Covered in morning mist and fog from Fountain Creek

Shimmering under new sun.

Not far inside the gate a gray rock rises up like a monument

Sculpted sharp at the top in a point to the skies far

Above the evergreens on Cedar Ridge.

Grass grows high around its base where horses grazed

And nearby, our writers group met at a fire pit on fall nights

For roasting hot dogs with coat hangers and reading our stories by flashlight.

At the window, you’d often flip open your cell and call:

“If you got a minute, I got somethin’ to tell you.”

You—part rube, part scholar—loved that place, that pasture, that rock,

And you’d speak of

Three brave deer that came up to the salt lick right by the horses or a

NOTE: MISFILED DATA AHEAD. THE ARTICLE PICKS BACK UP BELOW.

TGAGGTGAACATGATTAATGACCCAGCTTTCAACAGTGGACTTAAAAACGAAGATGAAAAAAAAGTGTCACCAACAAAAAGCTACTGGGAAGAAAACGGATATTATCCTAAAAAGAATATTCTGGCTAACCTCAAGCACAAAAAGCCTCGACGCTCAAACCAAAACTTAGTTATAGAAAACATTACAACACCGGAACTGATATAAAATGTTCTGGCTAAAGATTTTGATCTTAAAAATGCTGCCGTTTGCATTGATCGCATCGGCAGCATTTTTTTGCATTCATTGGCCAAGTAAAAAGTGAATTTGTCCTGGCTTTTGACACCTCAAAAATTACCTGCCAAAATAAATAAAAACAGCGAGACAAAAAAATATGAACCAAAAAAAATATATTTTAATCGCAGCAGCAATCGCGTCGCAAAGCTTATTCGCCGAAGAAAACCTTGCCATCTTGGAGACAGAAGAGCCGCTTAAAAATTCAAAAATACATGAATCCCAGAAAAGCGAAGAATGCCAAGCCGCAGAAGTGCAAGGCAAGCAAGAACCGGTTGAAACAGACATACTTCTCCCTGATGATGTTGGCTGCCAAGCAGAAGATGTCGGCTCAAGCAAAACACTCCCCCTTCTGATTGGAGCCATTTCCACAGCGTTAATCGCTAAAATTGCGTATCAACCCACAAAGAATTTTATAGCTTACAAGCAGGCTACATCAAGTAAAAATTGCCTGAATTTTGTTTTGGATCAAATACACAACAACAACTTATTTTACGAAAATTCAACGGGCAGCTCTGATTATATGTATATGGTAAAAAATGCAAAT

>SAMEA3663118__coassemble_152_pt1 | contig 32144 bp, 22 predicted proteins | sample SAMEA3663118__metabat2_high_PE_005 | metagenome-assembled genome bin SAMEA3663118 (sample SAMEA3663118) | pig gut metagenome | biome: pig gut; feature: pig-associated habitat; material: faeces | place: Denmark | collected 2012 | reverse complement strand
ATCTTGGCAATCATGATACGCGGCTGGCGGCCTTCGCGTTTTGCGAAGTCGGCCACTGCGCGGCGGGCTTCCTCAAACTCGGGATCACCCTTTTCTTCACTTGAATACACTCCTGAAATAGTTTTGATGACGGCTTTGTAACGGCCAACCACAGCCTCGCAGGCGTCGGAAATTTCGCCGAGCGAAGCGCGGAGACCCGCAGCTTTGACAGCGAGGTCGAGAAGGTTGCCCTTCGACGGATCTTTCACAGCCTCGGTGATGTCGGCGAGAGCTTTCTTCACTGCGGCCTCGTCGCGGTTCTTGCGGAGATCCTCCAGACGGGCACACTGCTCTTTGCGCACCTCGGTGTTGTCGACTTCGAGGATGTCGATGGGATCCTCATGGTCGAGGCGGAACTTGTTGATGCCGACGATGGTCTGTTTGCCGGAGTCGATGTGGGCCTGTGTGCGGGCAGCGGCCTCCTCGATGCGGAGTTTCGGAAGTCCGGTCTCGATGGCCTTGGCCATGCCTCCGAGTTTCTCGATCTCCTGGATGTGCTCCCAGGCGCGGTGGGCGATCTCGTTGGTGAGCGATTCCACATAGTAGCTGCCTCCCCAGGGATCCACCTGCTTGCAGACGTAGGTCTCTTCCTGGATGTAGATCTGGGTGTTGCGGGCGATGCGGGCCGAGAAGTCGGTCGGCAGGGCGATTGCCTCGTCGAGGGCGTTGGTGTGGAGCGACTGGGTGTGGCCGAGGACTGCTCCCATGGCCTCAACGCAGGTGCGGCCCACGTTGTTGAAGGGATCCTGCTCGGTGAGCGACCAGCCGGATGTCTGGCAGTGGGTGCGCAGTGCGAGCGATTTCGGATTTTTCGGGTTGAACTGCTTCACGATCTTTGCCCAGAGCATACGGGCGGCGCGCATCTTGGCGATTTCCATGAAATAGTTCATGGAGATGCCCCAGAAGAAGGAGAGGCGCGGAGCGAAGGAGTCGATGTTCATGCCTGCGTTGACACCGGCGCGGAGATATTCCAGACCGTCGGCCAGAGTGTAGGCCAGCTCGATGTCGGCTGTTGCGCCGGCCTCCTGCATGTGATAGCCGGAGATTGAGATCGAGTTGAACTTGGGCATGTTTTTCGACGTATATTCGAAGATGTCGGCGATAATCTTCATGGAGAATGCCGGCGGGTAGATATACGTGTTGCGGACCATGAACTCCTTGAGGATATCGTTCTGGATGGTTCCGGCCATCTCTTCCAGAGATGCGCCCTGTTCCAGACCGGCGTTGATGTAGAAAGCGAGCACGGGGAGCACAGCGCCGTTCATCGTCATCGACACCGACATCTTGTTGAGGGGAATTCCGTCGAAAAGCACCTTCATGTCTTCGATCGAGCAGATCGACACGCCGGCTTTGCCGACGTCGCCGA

Rafter of turkeys strutting by as the farm cat paid heed or a

Cooper’s hawk glaring, or a red-headed pileated woodpecker, or a

Hound named for a Shakespeare priest’s daughter watching deer eat grass, or a

Doe and her fawn that stood in the mist by the rock and looked at you in the window.

Now you are scattered out there about that rock,

Looking in the window like the deer,

One with your land on the ridge,

In the dew-sparkle on blades of grass,

Under late summer sun turning leaves to gold to fall and blanket you,

Looking up at blackness of sky and twinkle of stars like fireflies, and

All day every day for all time, you remain at the rock,

Looking in, keeping watch on that log cabin built strong and sturdy to stand up

Down the generations after you,

Protecting all within.